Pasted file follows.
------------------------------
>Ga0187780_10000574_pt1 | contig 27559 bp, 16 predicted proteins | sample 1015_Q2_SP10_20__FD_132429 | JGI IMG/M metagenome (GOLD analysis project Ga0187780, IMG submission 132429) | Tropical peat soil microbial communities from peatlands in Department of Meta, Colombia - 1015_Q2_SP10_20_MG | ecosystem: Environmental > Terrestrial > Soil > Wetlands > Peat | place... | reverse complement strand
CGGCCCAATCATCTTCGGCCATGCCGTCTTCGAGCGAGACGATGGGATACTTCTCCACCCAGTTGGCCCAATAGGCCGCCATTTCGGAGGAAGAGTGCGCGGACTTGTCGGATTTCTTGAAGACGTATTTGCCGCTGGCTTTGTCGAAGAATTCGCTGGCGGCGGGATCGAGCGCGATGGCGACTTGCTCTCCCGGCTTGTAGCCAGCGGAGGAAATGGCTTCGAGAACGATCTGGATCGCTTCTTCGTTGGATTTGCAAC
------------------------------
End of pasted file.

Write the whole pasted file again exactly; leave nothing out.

>Ga0187780_10000574_pt1 | contig 27559 bp, 16 predicted proteins | sample 1015_Q2_SP10_20__FD_132429 | JGI IMG/M metagenome (GOLD analysis project Ga0187780, IMG submission 132429) | Tropical peat soil microbial communities from peatlands in Department of Meta, Colombia - 1015_Q2_SP10_20_MG | ecosystem: Environmental > Terrestrial > Soil > Wetlands > Peat | place... | reverse complement strand
CGGCCCAATCATCTTCGGCCATGCCGTCTTCGAGCGAGACGATGGGATACTTCTCCACCCAGTTGGCCCAATAGGCCGCCATTTCGGAGGAAGAGTGCGCGGACTTGTCGGATTTCTTGAAGACGTATTTGCCGCTGGCTTTGTCGAAGAATTCGCTGGCGGCGGGATCGAGCGCGATGGCGACTTGCTCTCCCGGCTTGTAGCCAGCGGAGGAAATGGCTTCGAGAACGATCTGGATCGCTTCTTCGTTGGATTTGCAAC